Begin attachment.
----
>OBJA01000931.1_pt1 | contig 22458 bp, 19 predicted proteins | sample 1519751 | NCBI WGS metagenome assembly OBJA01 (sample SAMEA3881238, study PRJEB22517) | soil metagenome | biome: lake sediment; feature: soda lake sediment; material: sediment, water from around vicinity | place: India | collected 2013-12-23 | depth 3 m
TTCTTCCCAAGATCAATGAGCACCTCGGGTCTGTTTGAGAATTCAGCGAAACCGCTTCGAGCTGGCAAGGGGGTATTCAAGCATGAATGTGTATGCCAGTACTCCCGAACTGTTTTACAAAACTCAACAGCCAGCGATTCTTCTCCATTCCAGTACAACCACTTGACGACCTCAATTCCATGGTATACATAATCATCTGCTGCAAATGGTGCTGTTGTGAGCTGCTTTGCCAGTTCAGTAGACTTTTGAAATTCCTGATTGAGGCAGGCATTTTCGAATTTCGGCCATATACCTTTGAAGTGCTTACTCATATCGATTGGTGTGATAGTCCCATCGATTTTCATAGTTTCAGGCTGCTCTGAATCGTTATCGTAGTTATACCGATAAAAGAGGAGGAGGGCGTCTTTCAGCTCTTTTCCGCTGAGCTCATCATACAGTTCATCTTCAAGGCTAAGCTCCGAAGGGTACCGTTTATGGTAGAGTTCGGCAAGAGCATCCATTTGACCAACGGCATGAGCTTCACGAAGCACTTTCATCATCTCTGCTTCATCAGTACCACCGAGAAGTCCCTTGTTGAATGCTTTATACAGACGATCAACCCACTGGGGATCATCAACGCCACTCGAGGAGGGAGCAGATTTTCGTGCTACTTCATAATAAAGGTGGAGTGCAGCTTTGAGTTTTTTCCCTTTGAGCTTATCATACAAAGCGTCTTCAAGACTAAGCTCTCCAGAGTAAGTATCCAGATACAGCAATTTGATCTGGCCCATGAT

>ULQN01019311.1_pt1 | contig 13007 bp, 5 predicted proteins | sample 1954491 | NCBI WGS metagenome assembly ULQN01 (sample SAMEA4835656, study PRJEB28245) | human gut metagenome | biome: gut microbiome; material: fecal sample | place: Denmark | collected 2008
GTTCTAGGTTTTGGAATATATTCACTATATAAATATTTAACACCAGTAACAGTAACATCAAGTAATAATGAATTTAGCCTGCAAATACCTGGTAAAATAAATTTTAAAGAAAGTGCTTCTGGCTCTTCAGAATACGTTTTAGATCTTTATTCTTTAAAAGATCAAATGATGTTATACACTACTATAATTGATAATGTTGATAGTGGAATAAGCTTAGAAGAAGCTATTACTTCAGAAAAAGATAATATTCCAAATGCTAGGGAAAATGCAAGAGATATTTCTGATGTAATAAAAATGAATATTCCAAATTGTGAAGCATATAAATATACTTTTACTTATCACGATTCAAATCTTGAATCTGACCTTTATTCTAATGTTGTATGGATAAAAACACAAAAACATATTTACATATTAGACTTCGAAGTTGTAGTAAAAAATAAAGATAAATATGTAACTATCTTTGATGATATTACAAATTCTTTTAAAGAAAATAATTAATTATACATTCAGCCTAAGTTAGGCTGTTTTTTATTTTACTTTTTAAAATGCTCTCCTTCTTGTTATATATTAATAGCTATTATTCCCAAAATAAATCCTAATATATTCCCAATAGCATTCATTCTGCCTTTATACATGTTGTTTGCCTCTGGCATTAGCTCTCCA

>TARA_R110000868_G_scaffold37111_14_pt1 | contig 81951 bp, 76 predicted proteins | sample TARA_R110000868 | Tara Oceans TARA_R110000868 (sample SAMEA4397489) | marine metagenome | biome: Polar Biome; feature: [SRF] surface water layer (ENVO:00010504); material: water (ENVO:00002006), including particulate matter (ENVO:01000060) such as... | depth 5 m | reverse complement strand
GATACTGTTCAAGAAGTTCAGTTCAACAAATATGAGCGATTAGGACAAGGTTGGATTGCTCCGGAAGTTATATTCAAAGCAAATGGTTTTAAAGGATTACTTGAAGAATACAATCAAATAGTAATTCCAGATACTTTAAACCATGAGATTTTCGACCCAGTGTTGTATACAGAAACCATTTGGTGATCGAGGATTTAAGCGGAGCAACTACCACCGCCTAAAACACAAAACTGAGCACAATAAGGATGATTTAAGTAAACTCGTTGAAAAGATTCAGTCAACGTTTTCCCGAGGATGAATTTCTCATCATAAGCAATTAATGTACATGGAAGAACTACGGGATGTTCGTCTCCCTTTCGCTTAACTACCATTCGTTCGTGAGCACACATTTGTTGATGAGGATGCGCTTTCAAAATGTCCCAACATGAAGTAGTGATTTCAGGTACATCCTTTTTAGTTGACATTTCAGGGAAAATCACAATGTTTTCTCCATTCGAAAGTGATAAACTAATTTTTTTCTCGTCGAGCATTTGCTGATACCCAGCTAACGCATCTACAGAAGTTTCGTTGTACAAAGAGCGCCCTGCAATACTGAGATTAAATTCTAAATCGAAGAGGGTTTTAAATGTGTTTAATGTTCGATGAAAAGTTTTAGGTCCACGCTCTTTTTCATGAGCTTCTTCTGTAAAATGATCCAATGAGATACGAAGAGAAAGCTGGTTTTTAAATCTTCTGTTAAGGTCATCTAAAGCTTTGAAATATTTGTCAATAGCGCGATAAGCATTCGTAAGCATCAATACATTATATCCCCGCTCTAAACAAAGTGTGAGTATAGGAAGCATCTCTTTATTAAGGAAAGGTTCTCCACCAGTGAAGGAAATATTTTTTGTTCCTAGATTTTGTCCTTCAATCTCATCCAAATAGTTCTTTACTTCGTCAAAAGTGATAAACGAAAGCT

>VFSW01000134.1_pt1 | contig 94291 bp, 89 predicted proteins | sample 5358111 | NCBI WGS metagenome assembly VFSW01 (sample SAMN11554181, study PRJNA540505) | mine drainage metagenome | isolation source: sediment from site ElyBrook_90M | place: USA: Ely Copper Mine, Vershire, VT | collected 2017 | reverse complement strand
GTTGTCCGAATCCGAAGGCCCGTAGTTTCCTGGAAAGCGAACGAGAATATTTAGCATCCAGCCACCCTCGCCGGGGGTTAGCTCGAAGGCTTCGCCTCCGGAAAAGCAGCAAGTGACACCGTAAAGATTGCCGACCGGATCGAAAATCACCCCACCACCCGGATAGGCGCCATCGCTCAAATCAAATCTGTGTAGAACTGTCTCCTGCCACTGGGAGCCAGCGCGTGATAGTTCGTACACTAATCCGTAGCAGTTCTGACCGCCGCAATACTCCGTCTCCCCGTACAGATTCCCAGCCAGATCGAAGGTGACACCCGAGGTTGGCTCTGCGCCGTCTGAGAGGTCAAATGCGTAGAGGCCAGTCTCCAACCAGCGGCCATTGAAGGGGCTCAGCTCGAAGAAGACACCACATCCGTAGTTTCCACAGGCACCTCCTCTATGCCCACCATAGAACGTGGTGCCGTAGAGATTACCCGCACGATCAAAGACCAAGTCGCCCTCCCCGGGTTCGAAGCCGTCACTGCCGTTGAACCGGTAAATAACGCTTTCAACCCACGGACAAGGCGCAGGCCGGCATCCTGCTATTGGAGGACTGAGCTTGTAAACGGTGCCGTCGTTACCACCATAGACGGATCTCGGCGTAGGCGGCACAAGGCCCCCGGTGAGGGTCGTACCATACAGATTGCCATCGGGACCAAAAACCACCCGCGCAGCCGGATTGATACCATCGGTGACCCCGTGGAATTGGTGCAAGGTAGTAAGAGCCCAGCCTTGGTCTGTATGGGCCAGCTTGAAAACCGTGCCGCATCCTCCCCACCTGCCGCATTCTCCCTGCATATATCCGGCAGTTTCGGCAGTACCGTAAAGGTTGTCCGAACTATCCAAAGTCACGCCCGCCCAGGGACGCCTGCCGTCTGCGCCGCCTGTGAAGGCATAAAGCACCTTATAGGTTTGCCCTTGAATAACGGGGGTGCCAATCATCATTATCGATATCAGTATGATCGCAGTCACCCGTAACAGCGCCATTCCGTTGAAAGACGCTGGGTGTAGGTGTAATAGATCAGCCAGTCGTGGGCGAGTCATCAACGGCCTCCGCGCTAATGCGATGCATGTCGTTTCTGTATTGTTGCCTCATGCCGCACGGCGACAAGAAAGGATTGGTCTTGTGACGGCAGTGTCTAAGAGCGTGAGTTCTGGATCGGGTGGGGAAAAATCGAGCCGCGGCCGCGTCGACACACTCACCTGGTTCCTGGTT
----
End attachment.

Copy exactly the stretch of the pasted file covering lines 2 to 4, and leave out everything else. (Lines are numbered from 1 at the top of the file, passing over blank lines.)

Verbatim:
TTCTTCCCAAGATCAATGAGCACCTCGGGTCTGTTTGAGAATTCAGCGAAACCGCTTCGAGCTGGCAAGGGGGTATTCAAGCATGAATGTGTATGCCAGTACTCCCGAACTGTTTTACAAAACTCAACAGCCAGCGATTCTTCTCCATTCCAGTACAACCACTTGACGACCTCAATTCCATGGTATACATAATCATCTGCTGCAAATGGTGCTGTTGTGAGCTGCTTTGCCAGTTCAGTAGACTTTTGAAATTCCTGATTGAGGCAGGCATTTTCGAATTTCGGCCATATACCTTTGAAGTGCTTACTCATATCGATTGGTGTGATAGTCCCATCGATTTTCATAGTTTCAGGCTGCTCTGAATCGTTATCGTAGTTATACCGATAAAAGAGGAGGAGGGCGTCTTTCAGCTCTTTTCCGCTGAGCTCATCATACAGTTCATCTTCAAGGCTAAGCTCCGAAGGGTACCGTTTATGGTAGAGTTCGGCAAGAGCATCCATTTGACCAACGGCATGAGCTTCACGAAGCACTTTCATCATCTCTGCTTCATCAGTACCACCGAGAAGTCCCTTGTTGAATGCTTTATACAGACGATCAACCCACTGGGGATCATCAACGCCACTCGAGGAGGGAGCAGATTTTCGTGCTACTTCATAATAAAGGTGGAGTGCAGCTTTGAGTTTTTTCCCTTTGAGCTTATCATACAAAGCGTCTTCAAGACTAAGCTCTCCAGAGTAAGTATCCAGATACAGCAATTTGATCTGGCCCATGAT

>ULQN01019311.1_pt1 | contig 13007 bp, 5 predicted proteins | sample 1954491 | NCBI WGS metagenome assembly ULQN01 (sample SAMEA4835656, study PRJEB28245) | human gut metagenome | biome: gut microbiome; material: fecal sample | place: Denmark | collected 2008
GTTCTAGGTTTTGGAATATATTCACTATATAAATATTTAACACCAGTAACAGTAACATCAAGTAATAATGAATTTAGCCTGCAAATACCTGGTAAAATAAATTTTAAAGAAAGTGCTTCTGGCTCTTCAGAATACGTTTTAGATCTTTATTCTTTAAAAGATCAAATGATGTTATACACTACTATAATTGATAATGTTGATAGTGGAATAAGCTTAGAAGAAGCTATTACTTCAGAAAAAGATAATATTCCAAATGCTAGGGAAAATGCAAGAGATATTTCTGATGTAATAAAAATGAATATTCCAAATTGTGAAGCATATAAATATACTTTTACTTATCACGATTCAAATCTTGAATCTGACCTTTATTCTAATGTTGTATGGATAAAAACACAAAAACATATTTACATATTAGACTTCGAAGTTGTAGTAAAAAATAAAGATAAATATGTAACTATCTTTGATGATATTACAAATTCTTTTAAAGAAAATAATTAATTATACATTCAGCCTAAGTTAGGCTGTTTTTTATTTTACTTTTTAAAATGCTCTCCTTCTTGTTATATATTAATAGCTATTATTCCCAAAATAAATCCTAATATATTCCCAATAGCATTCATTCTGCCTTTATACATGTTGTTTGCCTCTGGCATTAGCTCTCCA